CASEY: What if there'd been news?

IDA: For heaven's sake, I told the doorman where I was, he would
have called.

Casey sighs. He won't change his mother, so he changes the subject.

CASEY: Where's Karen?

IDA: Asleep, hopefully… She's been in a terrible state since the
news, so don't think of waking her.

CASEY: No, of course not.

IDA: Now, could you tell me why we have a houseguest?

Stephen has come out of the bathroom and heard this.

STEPHEN: My father was in an accident, Mrs Ford Aunt Ida. My
mother called school to get me on the next train.

He exchanges glances with Casey, as if needs his silence.

IDA: An accident? When?

STEPHEN: Sunday. I don't have any details.

CASEY: It's too late to go to New Jersey. So I invited him here.

IDA: We must call your mother.

STEPHEN: I called from the station. The maid said she's sleeping at
the hospital… She'll call here if there's any change.

IDA: Did the maid say how your father's doing?

STEPHEN: It's serious. That's all we know.


IDA: You know what? I think you boys could probably handle a drink. I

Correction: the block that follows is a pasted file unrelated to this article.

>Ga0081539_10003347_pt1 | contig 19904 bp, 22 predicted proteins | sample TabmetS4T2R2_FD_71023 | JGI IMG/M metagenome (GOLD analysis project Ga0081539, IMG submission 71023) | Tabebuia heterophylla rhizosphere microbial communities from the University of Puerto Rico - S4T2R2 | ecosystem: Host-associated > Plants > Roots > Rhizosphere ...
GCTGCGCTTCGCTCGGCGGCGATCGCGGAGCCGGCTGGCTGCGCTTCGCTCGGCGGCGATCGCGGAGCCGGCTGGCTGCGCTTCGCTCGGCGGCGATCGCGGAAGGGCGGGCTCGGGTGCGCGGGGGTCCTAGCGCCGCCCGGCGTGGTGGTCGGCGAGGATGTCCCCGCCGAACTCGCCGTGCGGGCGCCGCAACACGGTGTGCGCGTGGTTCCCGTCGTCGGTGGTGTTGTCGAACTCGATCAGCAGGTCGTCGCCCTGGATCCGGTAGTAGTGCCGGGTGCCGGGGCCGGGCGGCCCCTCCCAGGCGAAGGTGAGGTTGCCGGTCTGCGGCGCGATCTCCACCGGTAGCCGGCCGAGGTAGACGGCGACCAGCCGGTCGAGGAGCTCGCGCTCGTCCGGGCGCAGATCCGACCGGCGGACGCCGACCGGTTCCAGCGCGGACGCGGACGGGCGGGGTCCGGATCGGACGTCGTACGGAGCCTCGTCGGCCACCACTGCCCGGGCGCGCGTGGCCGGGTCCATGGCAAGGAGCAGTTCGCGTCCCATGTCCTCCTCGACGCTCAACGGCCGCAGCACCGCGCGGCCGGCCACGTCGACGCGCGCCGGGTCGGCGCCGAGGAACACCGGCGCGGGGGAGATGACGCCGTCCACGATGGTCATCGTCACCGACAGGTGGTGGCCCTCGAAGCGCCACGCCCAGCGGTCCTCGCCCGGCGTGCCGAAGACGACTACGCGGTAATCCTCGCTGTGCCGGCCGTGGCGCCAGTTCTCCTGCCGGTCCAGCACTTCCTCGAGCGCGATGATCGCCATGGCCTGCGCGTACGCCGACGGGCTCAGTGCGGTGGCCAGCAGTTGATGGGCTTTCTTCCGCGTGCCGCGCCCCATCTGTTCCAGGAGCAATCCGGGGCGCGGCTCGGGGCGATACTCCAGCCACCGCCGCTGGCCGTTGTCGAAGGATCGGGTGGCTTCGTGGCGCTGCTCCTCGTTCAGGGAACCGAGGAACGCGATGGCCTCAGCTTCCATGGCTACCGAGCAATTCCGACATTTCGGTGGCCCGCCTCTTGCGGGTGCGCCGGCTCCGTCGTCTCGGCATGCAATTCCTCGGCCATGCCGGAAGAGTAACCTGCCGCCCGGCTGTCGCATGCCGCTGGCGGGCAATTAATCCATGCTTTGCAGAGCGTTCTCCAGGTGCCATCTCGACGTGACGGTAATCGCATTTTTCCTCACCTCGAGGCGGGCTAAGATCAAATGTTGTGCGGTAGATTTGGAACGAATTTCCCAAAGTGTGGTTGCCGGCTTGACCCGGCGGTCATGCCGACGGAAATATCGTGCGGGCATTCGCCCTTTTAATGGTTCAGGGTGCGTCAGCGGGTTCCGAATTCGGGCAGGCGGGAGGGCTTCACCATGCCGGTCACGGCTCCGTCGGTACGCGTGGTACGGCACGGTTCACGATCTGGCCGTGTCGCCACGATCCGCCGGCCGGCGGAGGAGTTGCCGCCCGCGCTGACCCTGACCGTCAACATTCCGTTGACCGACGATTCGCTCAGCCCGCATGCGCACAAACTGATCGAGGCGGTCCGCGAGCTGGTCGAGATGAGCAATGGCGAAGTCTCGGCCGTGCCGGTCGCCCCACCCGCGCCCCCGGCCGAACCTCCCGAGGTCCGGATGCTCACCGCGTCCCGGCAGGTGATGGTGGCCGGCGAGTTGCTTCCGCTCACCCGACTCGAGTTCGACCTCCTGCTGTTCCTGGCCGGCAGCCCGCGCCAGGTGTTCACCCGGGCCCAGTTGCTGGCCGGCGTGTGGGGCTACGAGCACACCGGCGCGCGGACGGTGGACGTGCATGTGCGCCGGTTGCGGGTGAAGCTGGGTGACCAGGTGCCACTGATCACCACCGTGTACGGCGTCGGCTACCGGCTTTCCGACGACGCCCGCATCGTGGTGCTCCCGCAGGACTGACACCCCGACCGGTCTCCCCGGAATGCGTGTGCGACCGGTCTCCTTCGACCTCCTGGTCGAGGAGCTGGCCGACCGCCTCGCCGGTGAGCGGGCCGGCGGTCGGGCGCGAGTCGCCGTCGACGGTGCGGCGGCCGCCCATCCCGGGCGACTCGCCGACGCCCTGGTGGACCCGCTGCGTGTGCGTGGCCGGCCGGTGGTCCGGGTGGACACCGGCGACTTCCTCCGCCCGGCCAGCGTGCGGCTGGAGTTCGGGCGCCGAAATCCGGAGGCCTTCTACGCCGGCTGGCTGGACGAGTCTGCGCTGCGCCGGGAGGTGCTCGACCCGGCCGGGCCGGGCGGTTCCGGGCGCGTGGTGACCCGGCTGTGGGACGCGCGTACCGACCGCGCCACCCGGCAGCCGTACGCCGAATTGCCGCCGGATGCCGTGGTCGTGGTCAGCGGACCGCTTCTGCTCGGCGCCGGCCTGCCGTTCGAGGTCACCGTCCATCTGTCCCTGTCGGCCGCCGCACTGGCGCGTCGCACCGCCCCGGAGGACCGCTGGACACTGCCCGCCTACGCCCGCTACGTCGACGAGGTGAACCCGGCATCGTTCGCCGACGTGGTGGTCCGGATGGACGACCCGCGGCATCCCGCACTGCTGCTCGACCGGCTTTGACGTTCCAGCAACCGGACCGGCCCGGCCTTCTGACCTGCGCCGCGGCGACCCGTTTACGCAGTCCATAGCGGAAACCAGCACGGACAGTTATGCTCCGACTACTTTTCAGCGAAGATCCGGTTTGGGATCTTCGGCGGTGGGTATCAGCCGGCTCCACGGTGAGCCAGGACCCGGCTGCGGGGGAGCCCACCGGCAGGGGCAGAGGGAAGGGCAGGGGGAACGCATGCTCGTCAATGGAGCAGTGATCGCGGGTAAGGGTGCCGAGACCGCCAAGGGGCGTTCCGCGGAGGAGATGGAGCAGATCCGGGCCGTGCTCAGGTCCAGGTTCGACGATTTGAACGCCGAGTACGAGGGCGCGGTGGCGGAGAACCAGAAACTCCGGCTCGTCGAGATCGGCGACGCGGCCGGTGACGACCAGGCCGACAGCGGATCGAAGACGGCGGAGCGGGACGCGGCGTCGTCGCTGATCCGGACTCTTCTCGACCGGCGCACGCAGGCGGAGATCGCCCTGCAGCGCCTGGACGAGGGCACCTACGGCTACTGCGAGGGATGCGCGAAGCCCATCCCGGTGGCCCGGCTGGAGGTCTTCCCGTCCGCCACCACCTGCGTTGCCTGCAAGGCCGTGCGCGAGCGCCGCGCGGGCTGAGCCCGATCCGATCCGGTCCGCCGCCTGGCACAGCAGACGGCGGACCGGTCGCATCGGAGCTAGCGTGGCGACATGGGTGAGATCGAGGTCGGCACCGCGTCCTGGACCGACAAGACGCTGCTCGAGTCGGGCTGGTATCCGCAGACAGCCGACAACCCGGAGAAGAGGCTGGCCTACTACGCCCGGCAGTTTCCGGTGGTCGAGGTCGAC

know I could.

She strolls over to a cart against the wall, and swivels. She pours as
she talks.

IDA: (to Casey) Oh don't disapprove of me dear. We're all worried
sick. This is purely medicinal.

STEPHEN: Thanks Aunt Ida. That's swell of you.

Casey just shrugs. What the hell. He gestures at Stephen to sit, and
takes two of the drinks from his mother. Then he sits, and she joins
them with the third.

IDA:(to Stephen) Whatever you do, don't tell your Mother. I don't
think I've ever even seen her finish a glass of wine.

STEPHEN: She says it makes her dizzy.

IDA: That means she likes to stay in control.

CASEY: What's wrong with that?

IDA: Nothing at dear, nothing at all. It has served her very well in
life. She used to run that ward in Bellevue with an iron fist. Even
the doctors were afraid of her.

STEPHEN: You knew her back then?

IDA: That's when we met. When your father was injured this was
way back in '25 of course Casey's Dad visited him in the
hospital every day. Took me along a few times. Those two were always
thick as thieves, could talk about engineering for hours, so I got
bored and started talking to the nurses. Fact, I'm the one who
pointed out Hazel was taking a special interest in Russell. I don't
think your Dad would ever have noticed otherwise, frankly.

CASEY: You always talk to strangers.